Years later, when my son suddenly announced he was going to buy a motorcycle, I decided to go with him to the training course (it was the only way I could get him to agree to it - being 19, he was convinced he didn't need any "training"). Afterward, I thought getting a small-displacement bike to ride around the neighborhood, and of course that little Honda from long ago came to mind. I looked it up on the Honda website and found it's name - "Super Cub". A quick search on Ebay turned up multiple Cubs for sale.

First I bought a 1981 C70 Passport (still a Super Cub, just a different model name), then a 1982 C70, then a 1969 CM91. By this time my wife was getting concerned. I sold two of the bikes and kept the '82, and had a great time re-styling it to look more like the original Cub of the early '60's. Then, due to some sudden financial pressure in 2008, I sold it as well.
Our finances improved, thankfully, and now I have two Cubs - a '70 C70M, and a '65 C100. Both are in need of restoration, so that will be my weekend hobby for the next several months.
Sometime this year I'm going to purchase a new, 2009 SYM "Symba". This is a Super Cub made by a company in Taiwan that used to make them under license from Honda for the Taiwan domestic market. The quality of the Symba is even better than the original Honda, and SYM has updated it in some key areas (suspension, engine, transmission, etc...) that make it probably the best, most advanced Cub ever. If you're interested, check out my other blog dedicated to the Symba:

OK, here's my first Cub:

This is an '81 C70. It was mechanically sound, and all I did was to clean it up and style it a bit to look like the bike in the "Look of Love" Youtube video. It was a lot of fun, though.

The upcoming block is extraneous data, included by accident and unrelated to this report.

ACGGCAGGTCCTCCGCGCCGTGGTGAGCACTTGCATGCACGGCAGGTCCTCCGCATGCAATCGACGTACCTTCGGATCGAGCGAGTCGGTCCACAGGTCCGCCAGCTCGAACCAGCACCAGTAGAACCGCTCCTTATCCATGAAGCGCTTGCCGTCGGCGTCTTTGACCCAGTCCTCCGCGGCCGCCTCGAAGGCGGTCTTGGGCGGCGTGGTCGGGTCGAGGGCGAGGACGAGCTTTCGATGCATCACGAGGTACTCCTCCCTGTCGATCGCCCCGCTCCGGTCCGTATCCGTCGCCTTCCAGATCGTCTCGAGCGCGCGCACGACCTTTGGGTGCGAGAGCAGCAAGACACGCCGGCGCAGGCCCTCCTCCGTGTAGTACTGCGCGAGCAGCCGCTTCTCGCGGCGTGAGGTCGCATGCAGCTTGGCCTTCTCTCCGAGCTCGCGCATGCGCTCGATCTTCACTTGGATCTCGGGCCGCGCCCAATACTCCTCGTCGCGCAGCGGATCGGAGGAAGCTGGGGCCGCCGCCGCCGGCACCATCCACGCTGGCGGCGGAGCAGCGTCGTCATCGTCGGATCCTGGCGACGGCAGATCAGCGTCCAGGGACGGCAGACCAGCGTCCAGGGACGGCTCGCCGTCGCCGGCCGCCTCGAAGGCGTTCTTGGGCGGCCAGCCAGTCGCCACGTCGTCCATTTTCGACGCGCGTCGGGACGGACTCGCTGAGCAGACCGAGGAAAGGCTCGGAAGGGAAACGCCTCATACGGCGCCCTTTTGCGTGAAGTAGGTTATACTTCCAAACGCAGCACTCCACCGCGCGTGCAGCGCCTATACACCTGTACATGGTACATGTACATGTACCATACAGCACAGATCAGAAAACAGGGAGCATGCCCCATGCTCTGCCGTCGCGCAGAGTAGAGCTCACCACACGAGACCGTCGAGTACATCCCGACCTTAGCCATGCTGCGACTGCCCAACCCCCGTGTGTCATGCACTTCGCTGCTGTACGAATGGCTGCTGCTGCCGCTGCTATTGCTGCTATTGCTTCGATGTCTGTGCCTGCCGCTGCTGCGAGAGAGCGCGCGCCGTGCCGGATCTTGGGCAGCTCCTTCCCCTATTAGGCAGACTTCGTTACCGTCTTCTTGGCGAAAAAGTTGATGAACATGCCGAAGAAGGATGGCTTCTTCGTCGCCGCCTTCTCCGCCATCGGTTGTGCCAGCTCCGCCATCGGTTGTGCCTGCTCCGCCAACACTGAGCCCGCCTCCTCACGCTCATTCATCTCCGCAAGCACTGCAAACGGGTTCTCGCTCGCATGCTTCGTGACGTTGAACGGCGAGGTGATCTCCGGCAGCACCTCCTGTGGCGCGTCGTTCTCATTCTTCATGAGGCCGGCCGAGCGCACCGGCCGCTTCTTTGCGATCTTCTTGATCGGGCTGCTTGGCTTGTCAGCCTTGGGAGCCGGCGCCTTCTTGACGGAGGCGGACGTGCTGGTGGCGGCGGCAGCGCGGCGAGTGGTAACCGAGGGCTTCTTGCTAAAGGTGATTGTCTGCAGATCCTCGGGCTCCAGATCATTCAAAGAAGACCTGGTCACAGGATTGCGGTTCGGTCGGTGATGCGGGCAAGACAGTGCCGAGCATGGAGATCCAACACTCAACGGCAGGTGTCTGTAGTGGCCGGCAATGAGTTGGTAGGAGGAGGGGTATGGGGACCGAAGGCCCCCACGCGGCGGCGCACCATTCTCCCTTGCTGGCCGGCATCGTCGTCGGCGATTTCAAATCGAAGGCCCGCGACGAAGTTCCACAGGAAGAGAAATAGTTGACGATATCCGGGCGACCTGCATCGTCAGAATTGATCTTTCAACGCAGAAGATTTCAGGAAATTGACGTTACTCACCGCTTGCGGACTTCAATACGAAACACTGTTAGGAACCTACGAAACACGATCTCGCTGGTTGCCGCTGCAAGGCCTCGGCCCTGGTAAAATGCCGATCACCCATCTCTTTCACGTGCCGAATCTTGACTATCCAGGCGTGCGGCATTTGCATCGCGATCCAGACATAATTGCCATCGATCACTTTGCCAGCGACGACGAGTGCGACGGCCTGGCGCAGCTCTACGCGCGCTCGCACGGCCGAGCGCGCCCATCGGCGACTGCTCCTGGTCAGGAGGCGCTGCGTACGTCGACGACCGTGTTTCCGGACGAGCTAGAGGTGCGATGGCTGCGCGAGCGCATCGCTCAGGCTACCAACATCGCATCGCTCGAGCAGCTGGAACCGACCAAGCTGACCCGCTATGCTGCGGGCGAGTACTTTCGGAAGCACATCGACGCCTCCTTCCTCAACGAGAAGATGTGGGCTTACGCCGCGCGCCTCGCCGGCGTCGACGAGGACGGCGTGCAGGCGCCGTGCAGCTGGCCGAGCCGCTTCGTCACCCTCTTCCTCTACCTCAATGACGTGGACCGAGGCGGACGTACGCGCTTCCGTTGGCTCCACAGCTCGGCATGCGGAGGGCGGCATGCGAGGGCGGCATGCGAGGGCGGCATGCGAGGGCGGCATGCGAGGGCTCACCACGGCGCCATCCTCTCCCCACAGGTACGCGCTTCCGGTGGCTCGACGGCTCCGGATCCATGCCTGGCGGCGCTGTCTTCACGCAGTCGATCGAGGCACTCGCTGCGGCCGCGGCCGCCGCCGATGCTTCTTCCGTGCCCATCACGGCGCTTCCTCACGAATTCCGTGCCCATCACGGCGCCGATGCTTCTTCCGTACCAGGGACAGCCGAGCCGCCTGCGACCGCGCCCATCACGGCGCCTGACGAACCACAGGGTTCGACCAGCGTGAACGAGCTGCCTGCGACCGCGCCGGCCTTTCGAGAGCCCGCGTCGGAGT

My 2nd bike was a '69 CM91. The photo above is not the actual bike I bought off Ebay - I owned it for so short a time I didn't get a picture taken. It was in fair shape - not nearly as nice as the museum sample above. Right after I won the auction I saw an '82 model that I really preferred as a project at that time. So, I sold the CM91 only a few days after I got it (for the same price) to a fellow Cub-lover who had lost out to me on the original Ebay auction.

This baby was my first real restoration project. I did all I could to re-style this '82 to look more like a '60's Cub: had a custom seat cover made, replaced the stock muffler with one that looked more retro, changed the front turn signals, the emblems on the front fork and on each side of the gas tank, put on a new chain guard, and added a center stand. In addition I installed new: cables, tires, chain, sprockets, kick start lever, shift lever, hand grips, and (as a final touch) added a rear hard-case.

Wednesday, February 18, 2009

Oof! Accidentally Deleted the Blog!

That's right, I thought I was deleting just an old entry and wound up wiping the whole blog clean! Sorry friends! New posts coming soon about my 1970 C70M restoration, and news about my latest Cub acquisition - a 1965 C100 in rough but running shape. These two bikes should keep me busy for the next few months!